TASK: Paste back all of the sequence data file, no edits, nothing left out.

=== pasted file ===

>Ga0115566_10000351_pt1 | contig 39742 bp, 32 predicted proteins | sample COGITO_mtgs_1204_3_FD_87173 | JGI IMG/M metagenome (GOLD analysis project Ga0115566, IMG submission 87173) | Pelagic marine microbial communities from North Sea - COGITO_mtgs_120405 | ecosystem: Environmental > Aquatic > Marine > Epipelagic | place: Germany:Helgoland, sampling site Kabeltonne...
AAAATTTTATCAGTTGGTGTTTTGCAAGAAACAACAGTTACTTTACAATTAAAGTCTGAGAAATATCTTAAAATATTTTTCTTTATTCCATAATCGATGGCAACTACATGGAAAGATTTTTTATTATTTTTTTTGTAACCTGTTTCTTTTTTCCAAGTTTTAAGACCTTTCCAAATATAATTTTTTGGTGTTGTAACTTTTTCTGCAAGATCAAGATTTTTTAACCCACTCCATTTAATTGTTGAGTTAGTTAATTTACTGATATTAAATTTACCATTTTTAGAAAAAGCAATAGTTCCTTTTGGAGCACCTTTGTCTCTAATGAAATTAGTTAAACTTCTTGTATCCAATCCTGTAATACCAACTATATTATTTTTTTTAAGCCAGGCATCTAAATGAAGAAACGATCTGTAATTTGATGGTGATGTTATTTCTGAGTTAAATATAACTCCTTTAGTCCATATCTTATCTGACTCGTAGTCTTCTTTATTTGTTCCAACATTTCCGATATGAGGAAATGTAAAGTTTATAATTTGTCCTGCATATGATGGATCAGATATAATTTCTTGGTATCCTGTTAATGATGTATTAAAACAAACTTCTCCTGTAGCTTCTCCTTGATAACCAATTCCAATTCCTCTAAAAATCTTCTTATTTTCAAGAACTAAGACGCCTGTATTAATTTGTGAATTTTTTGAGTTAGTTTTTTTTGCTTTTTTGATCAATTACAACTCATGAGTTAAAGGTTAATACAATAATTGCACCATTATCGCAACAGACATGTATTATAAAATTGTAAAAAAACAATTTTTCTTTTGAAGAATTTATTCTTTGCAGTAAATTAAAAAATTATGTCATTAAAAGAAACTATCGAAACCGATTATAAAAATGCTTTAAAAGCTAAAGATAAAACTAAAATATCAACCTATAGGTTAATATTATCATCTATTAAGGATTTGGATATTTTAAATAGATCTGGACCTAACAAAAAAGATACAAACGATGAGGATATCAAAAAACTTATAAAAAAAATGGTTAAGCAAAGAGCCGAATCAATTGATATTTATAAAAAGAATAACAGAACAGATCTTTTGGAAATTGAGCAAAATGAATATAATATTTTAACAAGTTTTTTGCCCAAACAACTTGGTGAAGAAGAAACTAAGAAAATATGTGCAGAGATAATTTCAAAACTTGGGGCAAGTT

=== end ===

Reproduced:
>Ga0115566_10000351_pt1 | contig 39742 bp, 32 predicted proteins | sample COGITO_mtgs_1204_3_FD_87173 | JGI IMG/M metagenome (GOLD analysis project Ga0115566, IMG submission 87173) | Pelagic marine microbial communities from North Sea - COGITO_mtgs_120405 | ecosystem: Environmental > Aquatic > Marine > Epipelagic | place: Germany:Helgoland, sampling site Kabeltonne...
AAAATTTTATCAGTTGGTGTTTTGCAAGAAACAACAGTTACTTTACAATTAAAGTCTGAGAAATATCTTAAAATATTTTTCTTTATTCCATAATCGATGGCAACTACATGGAAAGATTTTTTATTATTTTTTTTGTAACCTGTTTCTTTTTTCCAAGTTTTAAGACCTTTCCAAATATAATTTTTTGGTGTTGTAACTTTTTCTGCAAGATCAAGATTTTTTAACCCACTCCATTTAATTGTTGAGTTAGTTAATTTACTGATATTAAATTTACCATTTTTAGAAAAAGCAATAGTTCCTTTTGGAGCACCTTTGTCTCTAATGAAATTAGTTAAACTTCTTGTATCCAATCCTGTAATACCAACTATATTATTTTTTTTAAGCCAGGCATCTAAATGAAGAAACGATCTGTAATTTGATGGTGATGTTATTTCTGAGTTAAATATAACTCCTTTAGTCCATATCTTATCTGACTCGTAGTCTTCTTTATTTGTTCCAACATTTCCGATATGAGGAAATGTAAAGTTTATAATTTGTCCTGCATATGATGGATCAGATATAATTTCTTGGTATCCTGTTAATGATGTATTAAAACAAACTTCTCCTGTAGCTTCTCCTTGATAACCAATTCCAATTCCTCTAAAAATCTTCTTATTTTCAAGAACTAAGACGCCTGTATTAATTTGTGAATTTTTTGAGTTAGTTTTTTTTGCTTTTTTGATCAATTACAACTCATGAGTTAAAGGTTAATACAATAATTGCACCATTATCGCAACAGACATGTATTATAAAATTGTAAAAAAACAATTTTTCTTTTGAAGAATTTATTCTTTGCAGTAAATTAAAAAATTATGTCATTAAAAGAAACTATCGAAACCGATTATAAAAATGCTTTAAAAGCTAAAGATAAAACTAAAATATCAACCTATAGGTTAATATTATCATCTATTAAGGATTTGGATATTTTAAATAGATCTGGACCTAACAAAAAAGATACAAACGATGAGGATATCAAAAAACTTATAAAAAAAATGGTTAAGCAAAGAGCCGAATCAATTGATATTTATAAAAAGAATAACAGAACAGATCTTTTGGAAATTGAGCAAAATGAATATAATATTTTAACAAGTTTTTTGCCCAAACAACTTGGTGAAGAAGAAACTAAGAAAATATGTGCAGAGATAATTTCAAAACTTGGGGCAAGTT